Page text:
Fifty years ago, this country began closing mental hospitals where people with psychiatric disorders were often warehoused. The idea was to send patients back to their communities, where they would live better lives with help from local mental health programs.
Unfortunately, those services were limited, and many people ended up on the streets or behind bars. Today, up to 18% of inmates in Virginia prisons are taking drugs for psychiatric conditions, and critics say some are being punished because they can’t comply with prison rules.
By the end of this year, California must release 9,600 prisoners from the nation’s largest correctional system, because the Supreme Court says overcrowding makes it impossible to provide adequate healthcare for inmates.
Failing to do so constitutes cruel and unusual punishment - a violation of the U.S. Constitution. Virginia’s prisons are also crowded and facing a lawsuit over medical care that will be heard this spring, but on other reasons for change in the Commonwealth’s correctional centers.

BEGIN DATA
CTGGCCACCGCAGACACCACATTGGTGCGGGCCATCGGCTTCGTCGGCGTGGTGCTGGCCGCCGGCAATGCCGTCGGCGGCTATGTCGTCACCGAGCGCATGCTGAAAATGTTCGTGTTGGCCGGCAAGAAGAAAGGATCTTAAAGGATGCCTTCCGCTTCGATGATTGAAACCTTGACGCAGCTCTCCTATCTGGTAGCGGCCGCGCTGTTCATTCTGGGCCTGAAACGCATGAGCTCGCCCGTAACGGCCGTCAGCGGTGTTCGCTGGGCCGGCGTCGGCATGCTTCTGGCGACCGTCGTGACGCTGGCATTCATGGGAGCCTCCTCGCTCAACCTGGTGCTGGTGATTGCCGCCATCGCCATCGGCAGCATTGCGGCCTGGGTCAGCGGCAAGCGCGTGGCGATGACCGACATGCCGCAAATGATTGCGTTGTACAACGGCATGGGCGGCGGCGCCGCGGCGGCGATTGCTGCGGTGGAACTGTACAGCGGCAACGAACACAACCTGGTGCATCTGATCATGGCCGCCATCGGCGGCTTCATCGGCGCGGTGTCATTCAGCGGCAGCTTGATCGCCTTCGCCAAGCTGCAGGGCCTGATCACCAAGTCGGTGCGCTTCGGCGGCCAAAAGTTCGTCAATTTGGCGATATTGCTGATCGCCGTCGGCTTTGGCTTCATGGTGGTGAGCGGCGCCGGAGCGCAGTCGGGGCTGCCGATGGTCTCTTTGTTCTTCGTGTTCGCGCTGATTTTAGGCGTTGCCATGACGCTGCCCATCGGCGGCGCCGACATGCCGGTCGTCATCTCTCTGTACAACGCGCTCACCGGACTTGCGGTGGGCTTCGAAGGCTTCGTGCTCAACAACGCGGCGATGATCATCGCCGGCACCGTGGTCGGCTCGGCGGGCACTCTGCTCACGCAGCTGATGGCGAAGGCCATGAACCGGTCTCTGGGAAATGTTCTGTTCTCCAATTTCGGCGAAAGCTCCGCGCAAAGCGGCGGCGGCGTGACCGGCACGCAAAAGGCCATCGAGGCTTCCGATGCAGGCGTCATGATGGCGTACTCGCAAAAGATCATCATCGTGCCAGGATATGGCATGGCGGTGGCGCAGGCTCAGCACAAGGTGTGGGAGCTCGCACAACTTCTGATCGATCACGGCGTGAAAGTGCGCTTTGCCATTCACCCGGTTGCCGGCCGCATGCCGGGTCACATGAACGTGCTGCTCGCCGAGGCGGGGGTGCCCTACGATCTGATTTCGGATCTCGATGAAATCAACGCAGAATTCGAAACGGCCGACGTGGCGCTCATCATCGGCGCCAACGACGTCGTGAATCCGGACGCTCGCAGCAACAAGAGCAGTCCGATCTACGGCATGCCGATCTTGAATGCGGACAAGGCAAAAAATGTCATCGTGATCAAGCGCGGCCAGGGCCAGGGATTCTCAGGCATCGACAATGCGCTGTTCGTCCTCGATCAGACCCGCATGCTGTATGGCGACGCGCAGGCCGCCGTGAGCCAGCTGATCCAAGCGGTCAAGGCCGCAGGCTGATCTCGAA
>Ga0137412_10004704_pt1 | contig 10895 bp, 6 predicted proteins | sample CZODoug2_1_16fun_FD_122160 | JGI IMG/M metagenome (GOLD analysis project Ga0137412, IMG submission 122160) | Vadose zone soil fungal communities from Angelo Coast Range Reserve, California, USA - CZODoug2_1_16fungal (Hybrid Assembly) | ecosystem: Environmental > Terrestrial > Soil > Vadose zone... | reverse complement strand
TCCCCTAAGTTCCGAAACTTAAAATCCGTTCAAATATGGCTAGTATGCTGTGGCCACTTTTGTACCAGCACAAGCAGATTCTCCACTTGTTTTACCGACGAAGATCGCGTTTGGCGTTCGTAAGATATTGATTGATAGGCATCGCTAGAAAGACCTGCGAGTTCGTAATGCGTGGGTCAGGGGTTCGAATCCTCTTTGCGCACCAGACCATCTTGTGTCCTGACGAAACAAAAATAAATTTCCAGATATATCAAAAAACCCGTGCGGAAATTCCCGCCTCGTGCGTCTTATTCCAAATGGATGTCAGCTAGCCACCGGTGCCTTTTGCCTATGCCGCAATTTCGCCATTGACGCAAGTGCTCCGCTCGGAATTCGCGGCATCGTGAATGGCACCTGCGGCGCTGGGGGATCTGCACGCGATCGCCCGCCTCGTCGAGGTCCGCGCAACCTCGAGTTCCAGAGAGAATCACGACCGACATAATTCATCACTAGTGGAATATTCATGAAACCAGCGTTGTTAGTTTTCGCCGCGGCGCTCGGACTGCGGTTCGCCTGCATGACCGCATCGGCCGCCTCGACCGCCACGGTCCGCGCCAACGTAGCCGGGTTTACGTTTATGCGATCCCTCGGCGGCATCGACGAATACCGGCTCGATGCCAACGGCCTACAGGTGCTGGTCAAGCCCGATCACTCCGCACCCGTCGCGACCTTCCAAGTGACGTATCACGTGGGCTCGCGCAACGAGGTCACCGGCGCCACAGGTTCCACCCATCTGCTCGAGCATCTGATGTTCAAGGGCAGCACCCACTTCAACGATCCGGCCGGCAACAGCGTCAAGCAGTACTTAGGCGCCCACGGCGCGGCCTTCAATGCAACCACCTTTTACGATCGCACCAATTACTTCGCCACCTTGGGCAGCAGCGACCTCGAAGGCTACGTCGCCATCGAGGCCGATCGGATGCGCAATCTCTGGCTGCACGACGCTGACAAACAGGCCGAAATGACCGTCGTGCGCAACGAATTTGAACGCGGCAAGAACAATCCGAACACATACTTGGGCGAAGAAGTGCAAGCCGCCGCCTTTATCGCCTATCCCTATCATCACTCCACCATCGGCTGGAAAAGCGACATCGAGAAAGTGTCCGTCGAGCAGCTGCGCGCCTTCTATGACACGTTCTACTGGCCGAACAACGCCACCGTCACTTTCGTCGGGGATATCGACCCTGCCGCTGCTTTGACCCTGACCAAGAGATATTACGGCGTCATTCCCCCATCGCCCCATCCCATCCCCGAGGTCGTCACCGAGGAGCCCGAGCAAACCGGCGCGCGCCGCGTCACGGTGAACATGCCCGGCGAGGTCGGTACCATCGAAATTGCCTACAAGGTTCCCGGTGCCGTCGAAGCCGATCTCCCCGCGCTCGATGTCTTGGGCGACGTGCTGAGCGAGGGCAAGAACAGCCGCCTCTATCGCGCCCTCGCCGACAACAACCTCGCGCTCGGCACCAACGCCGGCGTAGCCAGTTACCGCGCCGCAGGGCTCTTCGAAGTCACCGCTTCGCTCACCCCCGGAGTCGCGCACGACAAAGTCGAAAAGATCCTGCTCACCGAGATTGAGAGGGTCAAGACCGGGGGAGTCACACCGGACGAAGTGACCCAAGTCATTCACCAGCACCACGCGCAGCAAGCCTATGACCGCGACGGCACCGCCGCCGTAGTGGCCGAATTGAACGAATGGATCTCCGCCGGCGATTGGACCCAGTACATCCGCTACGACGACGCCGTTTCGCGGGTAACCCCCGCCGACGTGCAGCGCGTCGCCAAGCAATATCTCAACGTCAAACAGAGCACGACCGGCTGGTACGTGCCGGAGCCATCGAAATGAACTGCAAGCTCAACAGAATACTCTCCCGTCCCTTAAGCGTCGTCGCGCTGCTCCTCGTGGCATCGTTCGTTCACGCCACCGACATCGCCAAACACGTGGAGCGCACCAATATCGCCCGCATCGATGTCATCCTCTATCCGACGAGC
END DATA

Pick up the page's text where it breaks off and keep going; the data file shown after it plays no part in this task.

The American Civil Liberties Union and a church-based group called the Family Foundation don’t agree about many things, but they’ve found common ground on a surprising issue involving prison inmates.
State prisons routinely handcuff inmates when they’re taken outside prison walls, and jails may use shackles to prevent escape, but there’s a growing chorus of protest over such treatment for pregnant women. Some have been forced to deliver babies with their ankles in chains, but Abigail Turner – a lawyer for the Legal Aid Justice Center in Charlottesville says that may soon change.
More than 33,000 people live behind bars in Virginia, and from their cells few have a view of the outside world, but a Richmond artist aims to change that.
If you were locked up for months, years or a lifetime and could look out a window, what would you most like to see? That’s the question Mark Strandquist has put to inmates in Virginia jails and prisons.
“And then I go to that place, photograph it and bring the image to them, and then they write about it.”